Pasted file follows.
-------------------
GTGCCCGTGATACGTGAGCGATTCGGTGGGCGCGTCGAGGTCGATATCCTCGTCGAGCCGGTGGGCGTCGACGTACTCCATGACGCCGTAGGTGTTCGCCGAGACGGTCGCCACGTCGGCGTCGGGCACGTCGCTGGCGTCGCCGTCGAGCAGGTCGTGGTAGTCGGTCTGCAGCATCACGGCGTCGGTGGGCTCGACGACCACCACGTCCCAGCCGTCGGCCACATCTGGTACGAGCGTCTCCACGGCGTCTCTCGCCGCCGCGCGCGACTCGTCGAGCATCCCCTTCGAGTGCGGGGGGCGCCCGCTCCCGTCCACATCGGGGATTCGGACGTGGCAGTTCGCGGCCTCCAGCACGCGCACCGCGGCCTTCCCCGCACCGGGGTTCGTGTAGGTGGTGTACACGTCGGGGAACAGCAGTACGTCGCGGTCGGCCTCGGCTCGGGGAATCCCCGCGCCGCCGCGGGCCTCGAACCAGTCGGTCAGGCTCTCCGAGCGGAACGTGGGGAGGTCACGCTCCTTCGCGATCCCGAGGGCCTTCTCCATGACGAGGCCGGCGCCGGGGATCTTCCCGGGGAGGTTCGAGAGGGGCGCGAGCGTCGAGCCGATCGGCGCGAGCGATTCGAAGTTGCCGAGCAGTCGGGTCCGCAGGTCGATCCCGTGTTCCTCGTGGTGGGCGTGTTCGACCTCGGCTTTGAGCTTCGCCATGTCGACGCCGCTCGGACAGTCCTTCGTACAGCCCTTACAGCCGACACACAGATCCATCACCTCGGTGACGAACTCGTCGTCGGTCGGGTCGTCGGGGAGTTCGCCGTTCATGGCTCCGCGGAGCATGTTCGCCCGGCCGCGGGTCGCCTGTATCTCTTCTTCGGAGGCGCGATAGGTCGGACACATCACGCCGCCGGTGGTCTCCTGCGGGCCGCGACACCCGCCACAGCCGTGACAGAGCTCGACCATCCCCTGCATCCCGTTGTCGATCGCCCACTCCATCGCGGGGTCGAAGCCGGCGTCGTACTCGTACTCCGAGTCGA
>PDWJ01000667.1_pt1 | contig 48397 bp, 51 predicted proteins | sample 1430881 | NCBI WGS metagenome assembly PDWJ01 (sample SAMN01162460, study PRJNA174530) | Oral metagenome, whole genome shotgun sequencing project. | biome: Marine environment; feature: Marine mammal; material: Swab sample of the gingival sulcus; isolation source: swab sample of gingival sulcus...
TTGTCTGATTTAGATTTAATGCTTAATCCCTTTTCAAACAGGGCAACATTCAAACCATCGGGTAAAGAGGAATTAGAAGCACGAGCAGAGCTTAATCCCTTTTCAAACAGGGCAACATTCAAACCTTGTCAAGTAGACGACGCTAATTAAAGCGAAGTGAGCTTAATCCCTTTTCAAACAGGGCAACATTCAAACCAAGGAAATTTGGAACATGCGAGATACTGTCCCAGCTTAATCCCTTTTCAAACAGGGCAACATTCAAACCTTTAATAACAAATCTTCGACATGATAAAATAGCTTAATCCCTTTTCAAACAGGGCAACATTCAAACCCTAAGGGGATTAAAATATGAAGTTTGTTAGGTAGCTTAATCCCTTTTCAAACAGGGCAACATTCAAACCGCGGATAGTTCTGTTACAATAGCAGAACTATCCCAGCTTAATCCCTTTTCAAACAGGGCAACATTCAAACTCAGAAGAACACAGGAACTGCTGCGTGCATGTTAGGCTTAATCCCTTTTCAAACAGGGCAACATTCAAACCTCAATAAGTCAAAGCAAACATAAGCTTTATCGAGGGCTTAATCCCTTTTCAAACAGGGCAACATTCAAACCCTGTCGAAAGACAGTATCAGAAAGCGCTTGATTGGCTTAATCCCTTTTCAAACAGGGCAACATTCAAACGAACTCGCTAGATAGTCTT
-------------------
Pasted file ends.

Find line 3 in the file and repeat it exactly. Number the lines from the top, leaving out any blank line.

TTGTCTGATTTAGATTTAATGCTTAATCCCTTTTCAAACAGGGCAACATTCAAACCATCGGGTAAAGAGGAATTAGAAGCACGAGCAGAGCTTAATCCCTTTTCAAACAGGGCAACATTCAAACCTTGTCAAGTAGACGACGCTAATTAAAGCGAAGTGAGCTTAATCCCTTTTCAAACAGGGCAACATTCAAACCAAGGAAATTTGGAACATGCGAGATACTGTCCCAGCTTAATCCCTTTTCAAACAGGGCAACATTCAAACCTTTAATAACAAATCTTCGACATGATAAAATAGCTTAATCCCTTTTCAAACAGGGCAACATTCAAACCCTAAGGGGATTAAAATATGAAGTTTGTTAGGTAGCTTAATCCCTTTTCAAACAGGGCAACATTCAAACCGCGGATAGTTCTGTTACAATAGCAGAACTATCCCAGCTTAATCCCTTTTCAAACAGGGCAACATTCAAACTCAGAAGAACACAGGAACTGCTGCGTGCATGTTAGGCTTAATCCCTTTTCAAACAGGGCAACATTCAAACCTCAATAAGTCAAAGCAAACATAAGCTTTATCGAGGGCTTAATCCCTTTTCAAACAGGGCAACATTCAAACCCTGTCGAAAGACAGTATCAGAAAGCGCTTGATTGGCTTAATCCCTTTTCAAACAGGGCAACATTCAAACGAACTCGCTAGATAGTCTT